By the time I graduated to first class, there were books and homework. Ann & Barry for English, Ronán & Áine as Gaeilge and Busy at Maths. I covered my books in brown paper or, if we recently had the stations, with leftover sitting room wallpaper. I would write my name on the cover in my best handwriting.
Then there were the dreaded weekly spelling tests and reciting the multiple times tables. I remember standing up and being petrified with all eyes of the classroom on me, praying I wouldn’t get any wrong. At the same time, watching the pulsating vein in the nun’s neck that waited for me to fail. The palatable taste of relief was felt from every child when their turn was over.
This was also the year we prepared for our first holy communion, so it was prayers, followed by more prayers. Prayers for every occasion. Reciting and learning off by heart our catechism was the daily focus. We didn’t need to know what anything meant, just be able to quote the answers. The best part of that entire year was the Holy Communion after party. You got to wear your ‘rigout’ a week later in school. We had buns, Taytos and TK lemonade when all of those were a rare treat. We stuffed ourselves until there was nothing left, and we were spinning out of control from the sugar rush.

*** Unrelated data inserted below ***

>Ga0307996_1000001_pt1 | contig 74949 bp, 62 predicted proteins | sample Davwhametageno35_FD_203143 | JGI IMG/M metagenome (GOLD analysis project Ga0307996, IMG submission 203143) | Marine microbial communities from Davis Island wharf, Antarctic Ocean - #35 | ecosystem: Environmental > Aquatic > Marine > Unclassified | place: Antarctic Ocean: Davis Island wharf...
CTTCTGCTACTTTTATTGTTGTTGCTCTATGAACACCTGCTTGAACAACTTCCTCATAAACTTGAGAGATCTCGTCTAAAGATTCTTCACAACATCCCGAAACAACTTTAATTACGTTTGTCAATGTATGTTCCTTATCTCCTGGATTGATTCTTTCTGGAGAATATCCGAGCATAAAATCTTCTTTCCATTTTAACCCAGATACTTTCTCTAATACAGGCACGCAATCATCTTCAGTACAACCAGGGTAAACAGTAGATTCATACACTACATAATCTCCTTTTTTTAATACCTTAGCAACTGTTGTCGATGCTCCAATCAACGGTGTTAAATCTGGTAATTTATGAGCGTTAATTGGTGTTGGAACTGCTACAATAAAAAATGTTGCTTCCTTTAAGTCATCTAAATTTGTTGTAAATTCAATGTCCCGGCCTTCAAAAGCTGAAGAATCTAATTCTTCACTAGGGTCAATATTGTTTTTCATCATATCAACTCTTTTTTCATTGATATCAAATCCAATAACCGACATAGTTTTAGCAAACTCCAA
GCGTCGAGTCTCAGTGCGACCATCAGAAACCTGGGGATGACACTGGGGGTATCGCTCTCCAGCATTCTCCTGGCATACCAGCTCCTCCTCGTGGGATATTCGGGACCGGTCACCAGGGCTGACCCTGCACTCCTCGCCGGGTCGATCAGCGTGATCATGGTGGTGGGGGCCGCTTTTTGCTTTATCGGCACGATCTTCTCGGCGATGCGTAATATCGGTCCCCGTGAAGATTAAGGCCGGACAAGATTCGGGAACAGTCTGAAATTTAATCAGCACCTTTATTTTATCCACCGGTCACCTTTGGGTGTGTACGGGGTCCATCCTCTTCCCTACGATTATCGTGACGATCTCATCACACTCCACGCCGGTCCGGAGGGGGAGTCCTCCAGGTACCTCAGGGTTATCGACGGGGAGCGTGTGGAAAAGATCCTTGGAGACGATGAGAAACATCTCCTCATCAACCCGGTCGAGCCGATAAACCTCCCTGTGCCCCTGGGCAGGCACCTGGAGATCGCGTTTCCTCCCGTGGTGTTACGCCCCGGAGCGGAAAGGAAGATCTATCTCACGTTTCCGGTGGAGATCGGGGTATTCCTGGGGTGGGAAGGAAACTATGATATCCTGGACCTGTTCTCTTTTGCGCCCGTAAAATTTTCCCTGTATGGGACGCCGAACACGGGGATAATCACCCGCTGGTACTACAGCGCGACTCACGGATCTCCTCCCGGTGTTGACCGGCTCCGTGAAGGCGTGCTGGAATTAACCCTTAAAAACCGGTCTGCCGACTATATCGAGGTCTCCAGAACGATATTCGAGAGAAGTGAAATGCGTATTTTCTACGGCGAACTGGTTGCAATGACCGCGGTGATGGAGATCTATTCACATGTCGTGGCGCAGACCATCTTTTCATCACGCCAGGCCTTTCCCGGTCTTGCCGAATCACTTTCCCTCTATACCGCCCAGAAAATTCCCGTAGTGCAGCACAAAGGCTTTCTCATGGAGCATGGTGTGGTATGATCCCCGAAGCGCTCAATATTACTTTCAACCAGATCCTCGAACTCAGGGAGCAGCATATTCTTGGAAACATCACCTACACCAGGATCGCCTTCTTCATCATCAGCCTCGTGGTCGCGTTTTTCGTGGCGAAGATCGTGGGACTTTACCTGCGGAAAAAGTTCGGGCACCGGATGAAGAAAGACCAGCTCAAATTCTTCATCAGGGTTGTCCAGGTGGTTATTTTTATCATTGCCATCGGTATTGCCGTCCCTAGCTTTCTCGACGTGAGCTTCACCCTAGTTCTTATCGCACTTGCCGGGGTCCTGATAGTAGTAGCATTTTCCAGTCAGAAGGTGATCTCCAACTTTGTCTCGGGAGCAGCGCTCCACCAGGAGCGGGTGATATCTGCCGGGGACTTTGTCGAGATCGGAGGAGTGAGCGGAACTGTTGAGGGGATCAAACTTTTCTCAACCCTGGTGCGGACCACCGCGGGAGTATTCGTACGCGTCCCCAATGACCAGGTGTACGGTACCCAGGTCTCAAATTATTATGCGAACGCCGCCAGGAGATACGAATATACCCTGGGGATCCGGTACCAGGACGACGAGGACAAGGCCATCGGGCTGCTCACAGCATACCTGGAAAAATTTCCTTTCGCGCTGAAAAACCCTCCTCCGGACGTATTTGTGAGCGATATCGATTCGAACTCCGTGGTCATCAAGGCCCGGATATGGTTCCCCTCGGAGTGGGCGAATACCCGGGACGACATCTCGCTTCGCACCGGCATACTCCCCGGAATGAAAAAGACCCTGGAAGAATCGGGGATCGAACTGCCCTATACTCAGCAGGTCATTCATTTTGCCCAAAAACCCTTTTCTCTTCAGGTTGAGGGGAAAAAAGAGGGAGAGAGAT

In second class, they segregated boys and the girls, and the lads went off to the boys’ school. That would have been a common occurrence throughout the land. It made sense back then to separate us. The boys were geared up for the outside world of work and further education, while us girls knew our life ahead was going to be queens of our kitchens, and child rearing. We had no ideas above our station.
There is no doubt primary school has changed in the last five decades. From the books, to the activities in the classrooms, to the games in the yard. For students today, it is a totally different experience from the ones their parents and grandparents had.
Now I sometimes have the pleasure of taking my grandkids to primary school. They are welcomed at the door by their smiling teachers.
The kids seem excited to enter the building to start their day learning, and playing with their friends.
The bright classrooms are covered with beautiful pieces of art and colourful creations. And most importantly? They love school.